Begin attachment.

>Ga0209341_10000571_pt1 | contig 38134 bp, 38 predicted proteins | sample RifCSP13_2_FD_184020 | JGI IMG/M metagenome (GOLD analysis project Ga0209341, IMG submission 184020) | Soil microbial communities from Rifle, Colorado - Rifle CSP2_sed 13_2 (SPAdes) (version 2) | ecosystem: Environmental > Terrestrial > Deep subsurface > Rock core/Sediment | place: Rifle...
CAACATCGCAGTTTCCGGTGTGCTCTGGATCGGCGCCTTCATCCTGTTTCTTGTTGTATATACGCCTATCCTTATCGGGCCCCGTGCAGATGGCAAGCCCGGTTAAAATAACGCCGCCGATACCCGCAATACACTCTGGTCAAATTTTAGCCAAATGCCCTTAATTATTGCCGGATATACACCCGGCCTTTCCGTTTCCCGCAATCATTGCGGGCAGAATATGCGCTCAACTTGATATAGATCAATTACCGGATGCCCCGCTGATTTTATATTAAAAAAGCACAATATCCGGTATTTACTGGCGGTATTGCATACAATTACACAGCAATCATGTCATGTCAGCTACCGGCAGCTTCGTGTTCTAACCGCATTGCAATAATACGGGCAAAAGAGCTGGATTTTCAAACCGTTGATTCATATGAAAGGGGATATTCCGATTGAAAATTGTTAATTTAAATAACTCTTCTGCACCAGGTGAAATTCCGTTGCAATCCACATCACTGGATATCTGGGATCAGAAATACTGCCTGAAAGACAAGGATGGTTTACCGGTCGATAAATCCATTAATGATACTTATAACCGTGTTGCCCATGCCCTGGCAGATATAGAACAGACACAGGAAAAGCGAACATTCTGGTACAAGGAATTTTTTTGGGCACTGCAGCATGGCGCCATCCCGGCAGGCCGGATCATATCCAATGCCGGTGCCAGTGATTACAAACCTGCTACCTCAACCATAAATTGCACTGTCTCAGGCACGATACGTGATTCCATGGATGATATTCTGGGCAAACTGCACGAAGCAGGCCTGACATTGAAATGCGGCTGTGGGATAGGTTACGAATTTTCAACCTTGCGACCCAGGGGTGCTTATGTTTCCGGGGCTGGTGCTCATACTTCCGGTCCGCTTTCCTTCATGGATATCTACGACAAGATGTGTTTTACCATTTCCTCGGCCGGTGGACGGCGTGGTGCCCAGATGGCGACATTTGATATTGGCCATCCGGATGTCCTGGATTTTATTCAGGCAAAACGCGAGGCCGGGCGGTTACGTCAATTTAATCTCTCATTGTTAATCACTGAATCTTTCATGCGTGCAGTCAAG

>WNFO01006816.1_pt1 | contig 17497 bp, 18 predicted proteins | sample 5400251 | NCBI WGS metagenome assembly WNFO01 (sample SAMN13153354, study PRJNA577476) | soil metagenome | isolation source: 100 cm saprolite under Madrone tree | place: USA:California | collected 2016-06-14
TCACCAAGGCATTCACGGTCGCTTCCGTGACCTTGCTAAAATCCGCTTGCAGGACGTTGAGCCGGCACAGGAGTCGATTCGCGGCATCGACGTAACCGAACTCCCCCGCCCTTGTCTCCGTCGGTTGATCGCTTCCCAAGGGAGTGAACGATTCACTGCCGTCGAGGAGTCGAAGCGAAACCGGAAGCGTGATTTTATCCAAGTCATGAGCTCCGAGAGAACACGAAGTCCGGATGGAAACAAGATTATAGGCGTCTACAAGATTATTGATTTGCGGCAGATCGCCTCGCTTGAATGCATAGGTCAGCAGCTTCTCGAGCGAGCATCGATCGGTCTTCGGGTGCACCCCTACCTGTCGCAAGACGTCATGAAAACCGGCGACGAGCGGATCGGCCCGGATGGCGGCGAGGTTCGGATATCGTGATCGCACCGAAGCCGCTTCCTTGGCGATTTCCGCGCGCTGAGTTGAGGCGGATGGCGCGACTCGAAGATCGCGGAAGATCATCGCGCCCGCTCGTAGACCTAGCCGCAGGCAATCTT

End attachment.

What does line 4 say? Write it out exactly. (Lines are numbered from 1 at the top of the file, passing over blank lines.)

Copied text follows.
TCACCAAGGCATTCACGGTCGCTTCCGTGACCTTGCTAAAATCCGCTTGCAGGACGTTGAGCCGGCACAGGAGTCGATTCGCGGCATCGACGTAACCGAACTCCCCCGCCCTTGTCTCCGTCGGTTGATCGCTTCCCAAGGGAGTGAACGATTCACTGCCGTCGAGGAGTCGAAGCGAAACCGGAAGCGTGATTTTATCCAAGTCATGAGCTCCGAGAGAACACGAAGTCCGGATGGAAACAAGATTATAGGCGTCTACAAGATTATTGATTTGCGGCAGATCGCCTCGCTTGAATGCATAGGTCAGCAGCTTCTCGAGCGAGCATCGATCGGTCTTCGGGTGCACCCCTACCTGTCGCAAGACGTCATGAAAACCGGCGACGAGCGGATCGGCCCGGATGGCGGCGAGGTTCGGATATCGTGATCGCACCGAAGCCGCTTCCTTGGCGATTTCCGCGCGCTGAGTTGAGGCGGATGGCGCGACTCGAAGATCGCGGAAGATCATCGCGCCCGCTCGTAGACCTAGCCGCAGGCAATCTT